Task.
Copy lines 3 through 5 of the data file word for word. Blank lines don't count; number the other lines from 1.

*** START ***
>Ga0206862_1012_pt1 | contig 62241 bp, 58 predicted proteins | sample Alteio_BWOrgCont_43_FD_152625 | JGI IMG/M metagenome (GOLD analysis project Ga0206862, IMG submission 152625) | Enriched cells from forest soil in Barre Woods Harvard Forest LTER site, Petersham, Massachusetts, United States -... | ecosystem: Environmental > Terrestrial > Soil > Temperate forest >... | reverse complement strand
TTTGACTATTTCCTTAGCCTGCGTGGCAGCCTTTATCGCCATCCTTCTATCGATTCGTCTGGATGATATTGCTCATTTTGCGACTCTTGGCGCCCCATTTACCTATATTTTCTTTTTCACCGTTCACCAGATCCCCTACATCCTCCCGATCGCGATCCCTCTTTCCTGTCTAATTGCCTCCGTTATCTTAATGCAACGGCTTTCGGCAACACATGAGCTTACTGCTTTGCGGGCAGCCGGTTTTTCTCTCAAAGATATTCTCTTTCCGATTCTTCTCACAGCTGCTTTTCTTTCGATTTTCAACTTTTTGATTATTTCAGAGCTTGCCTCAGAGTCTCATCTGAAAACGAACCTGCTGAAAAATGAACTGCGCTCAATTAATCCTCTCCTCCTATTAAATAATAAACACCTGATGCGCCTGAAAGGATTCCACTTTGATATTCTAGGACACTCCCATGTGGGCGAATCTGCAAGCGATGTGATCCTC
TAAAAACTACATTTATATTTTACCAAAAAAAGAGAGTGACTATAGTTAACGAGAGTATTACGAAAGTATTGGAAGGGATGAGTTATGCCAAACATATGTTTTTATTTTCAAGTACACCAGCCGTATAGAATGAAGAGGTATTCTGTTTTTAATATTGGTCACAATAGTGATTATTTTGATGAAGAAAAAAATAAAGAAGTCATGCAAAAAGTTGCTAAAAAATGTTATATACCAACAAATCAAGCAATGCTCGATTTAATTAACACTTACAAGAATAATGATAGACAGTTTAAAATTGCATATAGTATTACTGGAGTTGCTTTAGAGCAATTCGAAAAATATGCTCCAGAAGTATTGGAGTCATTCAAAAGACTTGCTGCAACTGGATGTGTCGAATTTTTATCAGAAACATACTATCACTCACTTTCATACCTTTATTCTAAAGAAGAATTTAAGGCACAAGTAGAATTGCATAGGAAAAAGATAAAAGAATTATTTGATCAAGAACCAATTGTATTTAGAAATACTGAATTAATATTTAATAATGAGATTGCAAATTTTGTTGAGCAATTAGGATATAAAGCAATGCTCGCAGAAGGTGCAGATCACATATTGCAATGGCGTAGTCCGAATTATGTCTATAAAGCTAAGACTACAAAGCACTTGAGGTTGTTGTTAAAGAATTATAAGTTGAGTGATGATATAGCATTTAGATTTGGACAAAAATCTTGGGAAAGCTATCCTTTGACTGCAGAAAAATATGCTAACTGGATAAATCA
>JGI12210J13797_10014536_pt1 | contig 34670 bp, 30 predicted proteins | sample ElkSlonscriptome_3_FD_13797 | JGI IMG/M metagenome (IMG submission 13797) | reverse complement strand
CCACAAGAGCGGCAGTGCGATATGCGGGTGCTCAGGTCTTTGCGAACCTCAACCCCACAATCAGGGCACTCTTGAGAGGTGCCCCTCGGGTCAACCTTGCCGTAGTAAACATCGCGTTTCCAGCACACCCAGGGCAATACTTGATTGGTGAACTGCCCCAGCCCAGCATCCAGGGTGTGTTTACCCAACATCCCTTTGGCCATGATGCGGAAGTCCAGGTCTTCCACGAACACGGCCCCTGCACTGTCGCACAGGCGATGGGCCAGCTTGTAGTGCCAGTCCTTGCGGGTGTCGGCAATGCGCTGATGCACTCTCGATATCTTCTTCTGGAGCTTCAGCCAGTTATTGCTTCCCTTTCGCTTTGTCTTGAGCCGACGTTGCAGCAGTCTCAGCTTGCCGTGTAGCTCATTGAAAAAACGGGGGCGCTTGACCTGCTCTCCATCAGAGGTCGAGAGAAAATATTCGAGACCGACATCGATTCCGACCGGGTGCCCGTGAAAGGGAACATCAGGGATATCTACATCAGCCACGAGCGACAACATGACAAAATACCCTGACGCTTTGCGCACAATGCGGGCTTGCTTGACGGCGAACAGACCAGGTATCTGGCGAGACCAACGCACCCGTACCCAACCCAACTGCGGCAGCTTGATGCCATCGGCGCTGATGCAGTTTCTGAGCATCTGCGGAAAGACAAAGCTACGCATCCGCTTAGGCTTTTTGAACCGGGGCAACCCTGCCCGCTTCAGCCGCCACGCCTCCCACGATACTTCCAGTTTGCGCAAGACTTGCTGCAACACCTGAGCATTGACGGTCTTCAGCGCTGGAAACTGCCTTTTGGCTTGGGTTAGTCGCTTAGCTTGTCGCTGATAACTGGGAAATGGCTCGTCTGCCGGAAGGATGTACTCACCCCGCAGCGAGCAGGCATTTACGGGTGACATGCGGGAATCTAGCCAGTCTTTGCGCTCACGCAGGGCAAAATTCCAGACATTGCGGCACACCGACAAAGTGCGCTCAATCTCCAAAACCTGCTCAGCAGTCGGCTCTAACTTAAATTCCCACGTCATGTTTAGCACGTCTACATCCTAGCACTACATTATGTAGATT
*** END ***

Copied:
TAAAAACTACATTTATATTTTACCAAAAAAAGAGAGTGACTATAGTTAACGAGAGTATTACGAAAGTATTGGAAGGGATGAGTTATGCCAAACATATGTTTTTATTTTCAAGTACACCAGCCGTATAGAATGAAGAGGTATTCTGTTTTTAATATTGGTCACAATAGTGATTATTTTGATGAAGAAAAAAATAAAGAAGTCATGCAAAAAGTTGCTAAAAAATGTTATATACCAACAAATCAAGCAATGCTCGATTTAATTAACACTTACAAGAATAATGATAGACAGTTTAAAATTGCATATAGTATTACTGGAGTTGCTTTAGAGCAATTCGAAAAATATGCTCCAGAAGTATTGGAGTCATTCAAAAGACTTGCTGCAACTGGATGTGTCGAATTTTTATCAGAAACATACTATCACTCACTTTCATACCTTTATTCTAAAGAAGAATTTAAGGCACAAGTAGAATTGCATAGGAAAAAGATAAAAGAATTATTTGATCAAGAACCAATTGTATTTAGAAATACTGAATTAATATTTAATAATGAGATTGCAAATTTTGTTGAGCAATTAGGATATAAAGCAATGCTCGCAGAAGGTGCAGATCACATATTGCAATGGCGTAGTCCGAATTATGTCTATAAAGCTAAGACTACAAAGCACTTGAGGTTGTTGTTAAAGAATTATAAGTTGAGTGATGATATAGCATTTAGATTTGGACAAAAATCTTGGGAAAGCTATCCTTTGACTGCAGAAAAATATGCTAACTGGATAAATCA
>JGI12210J13797_10014536_pt1 | contig 34670 bp, 30 predicted proteins | sample ElkSlonscriptome_3_FD_13797 | JGI IMG/M metagenome (IMG submission 13797) | reverse complement strand
CCACAAGAGCGGCAGTGCGATATGCGGGTGCTCAGGTCTTTGCGAACCTCAACCCCACAATCAGGGCACTCTTGAGAGGTGCCCCTCGGGTCAACCTTGCCGTAGTAAACATCGCGTTTCCAGCACACCCAGGGCAATACTTGATTGGTGAACTGCCCCAGCCCAGCATCCAGGGTGTGTTTACCCAACATCCCTTTGGCCATGATGCGGAAGTCCAGGTCTTCCACGAACACGGCCCCTGCACTGTCGCACAGGCGATGGGCCAGCTTGTAGTGCCAGTCCTTGCGGGTGTCGGCAATGCGCTGATGCACTCTCGATATCTTCTTCTGGAGCTTCAGCCAGTTATTGCTTCCCTTTCGCTTTGTCTTGAGCCGACGTTGCAGCAGTCTCAGCTTGCCGTGTAGCTCATTGAAAAAACGGGGGCGCTTGACCTGCTCTCCATCAGAGGTCGAGAGAAAATATTCGAGACCGACATCGATTCCGACCGGGTGCCCGTGAAAGGGAACATCAGGGATATCTACATCAGCCACGAGCGACAACATGACAAAATACCCTGACGCTTTGCGCACAATGCGGGCTTGCTTGACGGCGAACAGACCAGGTATCTGGCGAGACCAACGCACCCGTACCCAACCCAACTGCGGCAGCTTGATGCCATCGGCGCTGATGCAGTTTCTGAGCATCTGCGGAAAGACAAAGCTACGCATCCGCTTAGGCTTTTTGAACCGGGGCAACCCTGCCCGCTTCAGCCGCCACGCCTCCCACGATACTTCCAGTTTGCGCAAGACTTGCTGCAACACCTGAGCATTGACGGTCTTCAGCGCTGGAAACTGCCTTTTGGCTTGGGTTAGTCGCTTAGCTTGTCGCTGATAACTGGGAAATGGCTCGTCTGCCGGAAGGATGTACTCACCCCGCAGCGAGCAGGCATTTACGGGTGACATGCGGGAATCTAGCCAGTCTTTGCGCTCACGCAGGGCAAAATTCCAGACATTGCGGCACACCGACAAAGTGCGCTCAATCTCCAAAACCTGCTCAGCAGTCGGCTCTAACTTAAATTCCCACGTCATGTTTAGCACGTCTACATCCTAGCACTACATTATGTAGATT